Shaun White Skateboarding is Ubisoft's upcoming spiritual successor to its similarly titled snowboarding game from 2008. The move from winter sports signals the departure of obvious things like snow, heavy jackets, and the all-consuming fear of being chased down by a Yeti. But Ubisoft hasn't settled on merely swapping in skateboards and calling it a day. In an effort to distinguish itself from other games in the skating genre--both stylistically and story-wise--Ubisoft has created a backdrop where the player has to bring life back to a dismal world run by an Orwellian government ministry sapping all the fun from day-to-day life. After having our first glimpse at how this concept looks back in May, Ubisoft recently invited us to get our first hands-on with the game and get a quick taste of how it plays in 3D.
Shaun White Skateboarding spans a roughly 15-hour story that begins in a gray, colorless city. Without going into too much detail on the plot itself--it seems like the game will do plenty of that for you--your job is to inspire the city's denizens through the power of skateboarding. Doing tricks on objects will cause the immediate area around you to become infused with color, while people can also be transformed from blue sad sacks into vibrant, smiling faces. There's a system in place that measures how well you're doing in the form of a level-based meter at the bottom of the screen. Skate well with style and you'll move up the levels, but tumble or simply repeat the same moves over and over and you'll drop back down to nothing. The takeaway? Certain areas can only be colored when you're at a high level, and in order to get to those higher momentum levels you have to pull off a string of original moves. Simply spamming the same awesome boardslide won't cut it.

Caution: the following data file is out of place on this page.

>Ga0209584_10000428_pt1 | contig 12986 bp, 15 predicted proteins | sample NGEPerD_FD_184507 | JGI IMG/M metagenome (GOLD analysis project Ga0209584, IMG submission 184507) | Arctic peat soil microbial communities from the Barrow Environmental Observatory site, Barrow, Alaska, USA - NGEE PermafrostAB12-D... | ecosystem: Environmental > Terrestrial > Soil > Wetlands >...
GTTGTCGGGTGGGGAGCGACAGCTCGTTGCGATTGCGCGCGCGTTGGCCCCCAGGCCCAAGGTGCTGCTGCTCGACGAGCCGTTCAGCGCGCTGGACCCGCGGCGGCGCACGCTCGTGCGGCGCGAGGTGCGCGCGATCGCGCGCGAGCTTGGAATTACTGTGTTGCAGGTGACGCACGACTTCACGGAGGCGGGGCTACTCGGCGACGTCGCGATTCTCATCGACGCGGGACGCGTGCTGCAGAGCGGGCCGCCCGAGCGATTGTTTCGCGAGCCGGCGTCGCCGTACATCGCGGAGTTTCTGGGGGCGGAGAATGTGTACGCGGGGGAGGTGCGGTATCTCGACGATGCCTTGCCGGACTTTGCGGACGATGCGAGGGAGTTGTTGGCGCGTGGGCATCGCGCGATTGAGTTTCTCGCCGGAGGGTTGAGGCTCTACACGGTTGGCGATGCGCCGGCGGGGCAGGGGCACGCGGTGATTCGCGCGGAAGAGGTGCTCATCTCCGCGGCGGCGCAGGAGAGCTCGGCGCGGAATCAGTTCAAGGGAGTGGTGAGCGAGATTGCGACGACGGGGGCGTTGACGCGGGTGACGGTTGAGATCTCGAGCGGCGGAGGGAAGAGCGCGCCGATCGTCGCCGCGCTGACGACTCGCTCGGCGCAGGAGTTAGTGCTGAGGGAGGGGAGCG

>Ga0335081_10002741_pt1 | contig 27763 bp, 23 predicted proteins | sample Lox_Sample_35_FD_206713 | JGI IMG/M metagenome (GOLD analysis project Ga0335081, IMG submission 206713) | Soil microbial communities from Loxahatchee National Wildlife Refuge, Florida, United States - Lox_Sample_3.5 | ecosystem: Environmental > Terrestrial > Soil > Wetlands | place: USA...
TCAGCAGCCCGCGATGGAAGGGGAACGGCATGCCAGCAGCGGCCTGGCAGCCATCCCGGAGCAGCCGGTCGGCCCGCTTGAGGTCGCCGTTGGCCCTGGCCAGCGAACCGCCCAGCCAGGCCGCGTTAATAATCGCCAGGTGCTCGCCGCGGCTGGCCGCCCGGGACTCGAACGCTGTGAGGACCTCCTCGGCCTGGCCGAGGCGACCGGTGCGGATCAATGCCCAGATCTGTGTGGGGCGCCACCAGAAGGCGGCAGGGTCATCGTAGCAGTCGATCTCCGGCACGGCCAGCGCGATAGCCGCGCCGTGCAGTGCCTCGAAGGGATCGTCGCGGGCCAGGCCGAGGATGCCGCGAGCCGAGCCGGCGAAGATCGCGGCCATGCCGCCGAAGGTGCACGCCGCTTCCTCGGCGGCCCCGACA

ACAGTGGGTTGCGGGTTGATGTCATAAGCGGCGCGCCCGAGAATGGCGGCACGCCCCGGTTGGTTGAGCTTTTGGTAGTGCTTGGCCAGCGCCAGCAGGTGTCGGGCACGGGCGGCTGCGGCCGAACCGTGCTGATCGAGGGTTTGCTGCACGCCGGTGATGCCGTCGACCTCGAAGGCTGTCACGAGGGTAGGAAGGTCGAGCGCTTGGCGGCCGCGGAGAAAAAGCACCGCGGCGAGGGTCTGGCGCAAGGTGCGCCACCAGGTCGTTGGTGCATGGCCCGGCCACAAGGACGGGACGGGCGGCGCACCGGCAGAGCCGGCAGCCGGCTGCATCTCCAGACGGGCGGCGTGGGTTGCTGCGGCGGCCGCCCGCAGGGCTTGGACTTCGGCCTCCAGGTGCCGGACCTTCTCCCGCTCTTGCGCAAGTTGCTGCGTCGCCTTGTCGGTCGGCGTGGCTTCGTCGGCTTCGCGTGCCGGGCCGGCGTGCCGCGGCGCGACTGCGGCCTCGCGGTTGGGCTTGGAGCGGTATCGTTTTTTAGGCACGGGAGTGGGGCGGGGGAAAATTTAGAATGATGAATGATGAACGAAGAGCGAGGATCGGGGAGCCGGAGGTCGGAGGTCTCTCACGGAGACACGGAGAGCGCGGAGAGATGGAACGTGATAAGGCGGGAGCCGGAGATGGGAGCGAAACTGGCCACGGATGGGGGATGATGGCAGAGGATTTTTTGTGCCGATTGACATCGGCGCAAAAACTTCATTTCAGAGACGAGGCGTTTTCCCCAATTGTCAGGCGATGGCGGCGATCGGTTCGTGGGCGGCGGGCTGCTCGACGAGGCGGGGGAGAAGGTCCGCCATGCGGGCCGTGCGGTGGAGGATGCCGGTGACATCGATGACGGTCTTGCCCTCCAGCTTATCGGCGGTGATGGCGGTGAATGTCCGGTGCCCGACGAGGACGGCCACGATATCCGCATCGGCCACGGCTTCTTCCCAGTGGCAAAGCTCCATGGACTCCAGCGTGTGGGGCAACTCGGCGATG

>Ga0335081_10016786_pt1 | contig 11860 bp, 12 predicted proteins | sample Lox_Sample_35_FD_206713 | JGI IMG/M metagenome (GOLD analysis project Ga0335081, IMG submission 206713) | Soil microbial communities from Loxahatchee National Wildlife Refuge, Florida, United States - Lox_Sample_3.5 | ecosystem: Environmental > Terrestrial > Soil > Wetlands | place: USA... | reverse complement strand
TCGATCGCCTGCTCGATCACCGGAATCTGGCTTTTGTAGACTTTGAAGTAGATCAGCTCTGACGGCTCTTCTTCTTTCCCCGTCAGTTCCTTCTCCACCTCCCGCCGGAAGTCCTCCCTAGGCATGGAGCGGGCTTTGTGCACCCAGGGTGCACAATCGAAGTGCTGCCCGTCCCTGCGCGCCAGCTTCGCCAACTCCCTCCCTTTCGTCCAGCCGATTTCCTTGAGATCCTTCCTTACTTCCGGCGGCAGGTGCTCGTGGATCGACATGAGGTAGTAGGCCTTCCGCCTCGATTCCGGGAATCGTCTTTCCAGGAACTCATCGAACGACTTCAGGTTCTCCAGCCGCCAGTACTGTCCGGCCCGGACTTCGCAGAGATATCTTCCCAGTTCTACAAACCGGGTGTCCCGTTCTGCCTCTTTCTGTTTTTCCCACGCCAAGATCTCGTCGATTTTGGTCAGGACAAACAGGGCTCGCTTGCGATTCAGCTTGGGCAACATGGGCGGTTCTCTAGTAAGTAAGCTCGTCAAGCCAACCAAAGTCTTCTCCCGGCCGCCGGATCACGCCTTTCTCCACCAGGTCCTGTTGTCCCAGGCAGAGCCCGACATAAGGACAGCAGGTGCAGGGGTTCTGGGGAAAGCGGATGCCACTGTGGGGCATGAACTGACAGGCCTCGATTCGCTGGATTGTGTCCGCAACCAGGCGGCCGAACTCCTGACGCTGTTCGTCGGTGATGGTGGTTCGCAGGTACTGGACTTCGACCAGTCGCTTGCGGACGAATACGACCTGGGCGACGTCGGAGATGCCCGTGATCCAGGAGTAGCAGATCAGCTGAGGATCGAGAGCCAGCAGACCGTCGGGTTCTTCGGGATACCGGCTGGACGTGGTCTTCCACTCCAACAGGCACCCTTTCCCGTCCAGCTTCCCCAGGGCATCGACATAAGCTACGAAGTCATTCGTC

The basic control scheme takes its cues from the recent trend of mapping board controls to the right analog stick. If you've played Skate, you'll have a good idea of how simple ollies, kick flips, and other flip tricks work. Simply pull back, and push or sweep the right stick in a given direction to do the move of your choice. Grinds don't require any special button presses, and you can get off the board at any time with the triangle button (we played the PlayStation 3 version, but the game is also coming out on Xbox 360). Where the game seems to tread new ground is with the inclusion of a fool-proof auto-trick button for beginners. Simply tap the X button and you'll pull off a move in tune with your current momentum level. If you're at the bottom, you'll do a plain old ollie, but if you've worked your way up to a second or third momentum level, you'll likely do something more along the lines of a 360 flip. Think of it as a random trick button with some logic behind the randomness. There's also a neat system that lets you jump on special handrails and guide them into free space, which comes in handy for reaching far-off hidden ledges.
After skating around the city for a bit and meeting some of the faces who guide you through the story, we had a chance to see a little bit of Shaun White Skateboarding in 3D. Ubisoft has been one of the bigger proponents of video games in the third dimension for a while now, including last year's Avatar: The Game. In Shaun White, the 3D doesn't really pop out at you until you're up in the air. Simply following your character along as he kickflips onto handrails and manuals on a park bench looks pretty subdued, but when you hit a ramp and fling yourself into the air the camera switches to a birds-eye view and really makes it look like you're exploding from the ground. Overall, it's a neat effect, but like most things 3D, is probably only worth the additional investment if you can really afford it.
Shaun White Skateboarding is slated for release later this year on multiple consoles. For a look at the Wii version, which is quite a bit different, check out our preview from last week.